News | August 29, 2006

What Is Fermentation (Biochemistry)?

Source: BioProcess Online

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Abstract: What Is Fermentation (Biochemistry)?

Fermentation is a process that is important in anaerobic conditions when there is no oxidative phosphorylation to maintain the production of ATP (Adenosine triphosphate) by glycolysis. During fermentation pyruvate is metabolised to various different compounds. Homolactic fermentation is the production of lactic acid from pyruvate; alcoholic fermentation is the conversion of pyruvate into ethanol and carbon dioxide; and heterolactic fermentation is the production of lactic acid as well as other acids and alcohols.

Typical examples of fermentation products are ethanol, lactic acid, and hydrogen. However, more exotic compounds can be produced by fermentation, such as butyric acid and acetone.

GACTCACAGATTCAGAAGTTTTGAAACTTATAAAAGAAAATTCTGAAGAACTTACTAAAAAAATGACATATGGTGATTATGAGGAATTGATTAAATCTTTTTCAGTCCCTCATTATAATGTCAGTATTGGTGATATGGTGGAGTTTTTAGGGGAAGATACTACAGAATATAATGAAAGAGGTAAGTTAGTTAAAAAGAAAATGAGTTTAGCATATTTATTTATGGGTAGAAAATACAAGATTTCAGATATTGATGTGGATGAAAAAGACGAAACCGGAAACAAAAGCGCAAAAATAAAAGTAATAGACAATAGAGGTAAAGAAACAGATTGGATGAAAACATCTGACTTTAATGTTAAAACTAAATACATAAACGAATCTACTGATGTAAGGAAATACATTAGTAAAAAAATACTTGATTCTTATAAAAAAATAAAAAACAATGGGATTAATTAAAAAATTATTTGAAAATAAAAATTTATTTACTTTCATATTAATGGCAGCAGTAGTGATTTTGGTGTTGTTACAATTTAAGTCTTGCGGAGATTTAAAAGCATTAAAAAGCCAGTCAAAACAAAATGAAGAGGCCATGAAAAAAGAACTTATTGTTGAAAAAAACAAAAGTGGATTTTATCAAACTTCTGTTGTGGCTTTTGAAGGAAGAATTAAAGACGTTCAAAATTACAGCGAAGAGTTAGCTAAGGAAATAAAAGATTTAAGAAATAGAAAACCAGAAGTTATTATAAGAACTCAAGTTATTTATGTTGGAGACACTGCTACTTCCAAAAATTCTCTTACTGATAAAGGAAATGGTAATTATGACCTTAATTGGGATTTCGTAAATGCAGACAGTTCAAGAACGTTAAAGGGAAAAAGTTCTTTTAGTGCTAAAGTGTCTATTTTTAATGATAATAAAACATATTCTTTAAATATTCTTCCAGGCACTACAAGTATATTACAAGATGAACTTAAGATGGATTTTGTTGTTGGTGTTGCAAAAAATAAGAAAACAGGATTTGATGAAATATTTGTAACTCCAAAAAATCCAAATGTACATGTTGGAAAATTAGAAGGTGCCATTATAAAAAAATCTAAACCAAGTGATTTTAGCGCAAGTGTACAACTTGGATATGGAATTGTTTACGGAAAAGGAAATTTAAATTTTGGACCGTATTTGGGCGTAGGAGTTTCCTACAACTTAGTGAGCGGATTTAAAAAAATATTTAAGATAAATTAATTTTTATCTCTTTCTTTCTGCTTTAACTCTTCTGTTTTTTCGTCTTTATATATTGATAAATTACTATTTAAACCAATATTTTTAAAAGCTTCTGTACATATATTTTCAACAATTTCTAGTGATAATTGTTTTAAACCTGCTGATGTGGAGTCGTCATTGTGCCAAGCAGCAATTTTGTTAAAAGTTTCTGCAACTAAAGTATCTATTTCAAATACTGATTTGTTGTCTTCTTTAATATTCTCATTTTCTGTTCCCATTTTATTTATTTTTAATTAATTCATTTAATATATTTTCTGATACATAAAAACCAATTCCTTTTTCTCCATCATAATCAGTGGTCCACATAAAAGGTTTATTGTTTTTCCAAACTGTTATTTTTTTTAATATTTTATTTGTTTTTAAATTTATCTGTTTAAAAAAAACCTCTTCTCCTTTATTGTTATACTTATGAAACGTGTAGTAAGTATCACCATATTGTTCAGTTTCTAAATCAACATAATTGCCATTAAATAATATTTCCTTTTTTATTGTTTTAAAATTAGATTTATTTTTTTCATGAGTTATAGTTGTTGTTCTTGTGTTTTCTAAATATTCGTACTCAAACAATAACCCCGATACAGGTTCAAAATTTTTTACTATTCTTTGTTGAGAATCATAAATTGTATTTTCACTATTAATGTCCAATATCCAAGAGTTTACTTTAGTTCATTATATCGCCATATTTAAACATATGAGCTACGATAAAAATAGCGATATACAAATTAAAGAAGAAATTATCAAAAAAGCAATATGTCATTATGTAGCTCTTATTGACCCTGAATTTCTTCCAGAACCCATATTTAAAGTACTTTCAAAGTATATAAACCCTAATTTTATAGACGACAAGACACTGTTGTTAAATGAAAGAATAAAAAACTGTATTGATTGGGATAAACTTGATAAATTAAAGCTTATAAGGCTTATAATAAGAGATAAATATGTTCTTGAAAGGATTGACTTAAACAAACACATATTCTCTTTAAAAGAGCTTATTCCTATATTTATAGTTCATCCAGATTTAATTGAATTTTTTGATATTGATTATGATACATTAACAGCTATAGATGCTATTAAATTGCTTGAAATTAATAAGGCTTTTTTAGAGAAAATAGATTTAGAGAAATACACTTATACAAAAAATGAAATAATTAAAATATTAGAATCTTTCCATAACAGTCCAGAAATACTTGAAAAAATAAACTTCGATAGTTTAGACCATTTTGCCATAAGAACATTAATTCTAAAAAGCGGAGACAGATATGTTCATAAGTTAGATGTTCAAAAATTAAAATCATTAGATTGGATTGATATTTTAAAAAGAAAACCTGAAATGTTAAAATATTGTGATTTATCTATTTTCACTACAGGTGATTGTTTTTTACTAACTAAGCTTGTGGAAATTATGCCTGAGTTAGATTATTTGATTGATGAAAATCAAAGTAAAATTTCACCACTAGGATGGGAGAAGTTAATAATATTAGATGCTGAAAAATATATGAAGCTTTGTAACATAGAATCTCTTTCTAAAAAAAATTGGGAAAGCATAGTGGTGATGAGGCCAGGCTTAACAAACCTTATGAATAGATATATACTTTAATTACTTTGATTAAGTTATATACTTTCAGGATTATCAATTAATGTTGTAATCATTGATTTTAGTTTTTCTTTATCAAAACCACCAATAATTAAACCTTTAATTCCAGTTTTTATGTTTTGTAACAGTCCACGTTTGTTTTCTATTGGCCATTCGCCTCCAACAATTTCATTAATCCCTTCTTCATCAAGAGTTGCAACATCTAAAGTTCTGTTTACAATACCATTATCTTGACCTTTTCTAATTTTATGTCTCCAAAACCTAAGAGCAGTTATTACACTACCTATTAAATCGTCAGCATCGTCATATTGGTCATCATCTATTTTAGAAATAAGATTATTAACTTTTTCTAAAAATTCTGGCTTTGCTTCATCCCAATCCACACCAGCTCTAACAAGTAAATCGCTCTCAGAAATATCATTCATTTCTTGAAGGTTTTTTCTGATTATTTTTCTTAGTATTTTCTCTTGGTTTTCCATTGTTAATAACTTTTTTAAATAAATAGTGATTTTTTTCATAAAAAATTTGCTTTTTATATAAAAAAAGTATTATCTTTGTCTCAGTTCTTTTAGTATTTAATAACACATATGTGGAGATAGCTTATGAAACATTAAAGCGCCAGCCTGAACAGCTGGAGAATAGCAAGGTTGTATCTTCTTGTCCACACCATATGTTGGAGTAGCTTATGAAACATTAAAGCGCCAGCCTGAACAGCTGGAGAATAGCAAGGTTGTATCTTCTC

Although the final step of fermentation (conversion of pyruvate to fermentation end-products) does not produce energy, it is critical for an anaerobic cell since it regenerates nicotinamide adenine dinucleotide (NAD ), which is required for glycolysis. This is important for normal cellular function, as glycolysis is the only source of ATP in anaerobic conditions.

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Abstract: What Is Fermentation (Biochemistry)?

SOURCE: Wikipedia